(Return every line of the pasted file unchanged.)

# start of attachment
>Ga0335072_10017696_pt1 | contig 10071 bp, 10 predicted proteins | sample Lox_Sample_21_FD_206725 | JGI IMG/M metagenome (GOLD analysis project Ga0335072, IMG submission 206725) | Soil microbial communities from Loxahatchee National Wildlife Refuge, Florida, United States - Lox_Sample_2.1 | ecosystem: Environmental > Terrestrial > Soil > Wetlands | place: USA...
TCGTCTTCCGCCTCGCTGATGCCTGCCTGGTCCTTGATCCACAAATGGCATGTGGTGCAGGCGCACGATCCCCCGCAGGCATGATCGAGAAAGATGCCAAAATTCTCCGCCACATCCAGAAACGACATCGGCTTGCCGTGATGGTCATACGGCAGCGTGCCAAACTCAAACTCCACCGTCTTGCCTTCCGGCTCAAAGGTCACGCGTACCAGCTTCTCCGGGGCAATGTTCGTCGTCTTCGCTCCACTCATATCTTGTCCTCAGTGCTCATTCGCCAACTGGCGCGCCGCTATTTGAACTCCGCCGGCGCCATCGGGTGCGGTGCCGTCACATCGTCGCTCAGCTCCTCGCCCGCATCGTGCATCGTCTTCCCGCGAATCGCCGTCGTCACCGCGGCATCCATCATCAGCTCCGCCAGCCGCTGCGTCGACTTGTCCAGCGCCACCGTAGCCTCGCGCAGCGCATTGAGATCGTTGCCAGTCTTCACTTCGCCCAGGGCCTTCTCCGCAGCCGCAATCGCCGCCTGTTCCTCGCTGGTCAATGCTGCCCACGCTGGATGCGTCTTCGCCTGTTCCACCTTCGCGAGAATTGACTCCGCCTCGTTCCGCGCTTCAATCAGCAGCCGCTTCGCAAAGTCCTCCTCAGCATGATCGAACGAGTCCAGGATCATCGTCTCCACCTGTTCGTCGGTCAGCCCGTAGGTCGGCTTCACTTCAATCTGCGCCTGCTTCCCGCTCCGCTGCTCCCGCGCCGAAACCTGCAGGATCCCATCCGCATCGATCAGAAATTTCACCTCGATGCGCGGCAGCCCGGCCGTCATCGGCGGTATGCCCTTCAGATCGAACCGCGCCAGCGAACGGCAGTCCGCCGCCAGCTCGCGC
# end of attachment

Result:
>Ga0335072_10017696_pt1 | contig 10071 bp, 10 predicted proteins | sample Lox_Sample_21_FD_206725 | JGI IMG/M metagenome (GOLD analysis project Ga0335072, IMG submission 206725) | Soil microbial communities from Loxahatchee National Wildlife Refuge, Florida, United States - Lox_Sample_2.1 | ecosystem: Environmental > Terrestrial > Soil > Wetlands | place: USA...
TCGTCTTCCGCCTCGCTGATGCCTGCCTGGTCCTTGATCCACAAATGGCATGTGGTGCAGGCGCACGATCCCCCGCAGGCATGATCGAGAAAGATGCCAAAATTCTCCGCCACATCCAGAAACGACATCGGCTTGCCGTGATGGTCATACGGCAGCGTGCCAAACTCAAACTCCACCGTCTTGCCTTCCGGCTCAAAGGTCACGCGTACCAGCTTCTCCGGGGCAATGTTCGTCGTCTTCGCTCCACTCATATCTTGTCCTCAGTGCTCATTCGCCAACTGGCGCGCCGCTATTTGAACTCCGCCGGCGCCATCGGGTGCGGTGCCGTCACATCGTCGCTCAGCTCCTCGCCCGCATCGTGCATCGTCTTCCCGCGAATCGCCGTCGTCACCGCGGCATCCATCATCAGCTCCGCCAGCCGCTGCGTCGACTTGTCCAGCGCCACCGTAGCCTCGCGCAGCGCATTGAGATCGTTGCCAGTCTTCACTTCGCCCAGGGCCTTCTCCGCAGCCGCAATCGCCGCCTGTTCCTCGCTGGTCAATGCTGCCCACGCTGGATGCGTCTTCGCCTGTTCCACCTTCGCGAGAATTGACTCCGCCTCGTTCCGCGCTTCAATCAGCAGCCGCTTCGCAAAGTCCTCCTCAGCATGATCGAACGAGTCCAGGATCATCGTCTCCACCTGTTCGTCGGTCAGCCCGTAGGTCGGCTTCACTTCAATCTGCGCCTGCTTCCCGCTCCGCTGCTCCCGCGCCGAAACCTGCAGGATCCCATCCGCATCGATCAGAAATTTCACCTCGATGCGCGGCAGCCCGGCCGTCATCGGCGGTATGCCCTTCAGATCGAACCGCGCCAGCGAACGGCAGTCCGCCGCCAGCTCGCGC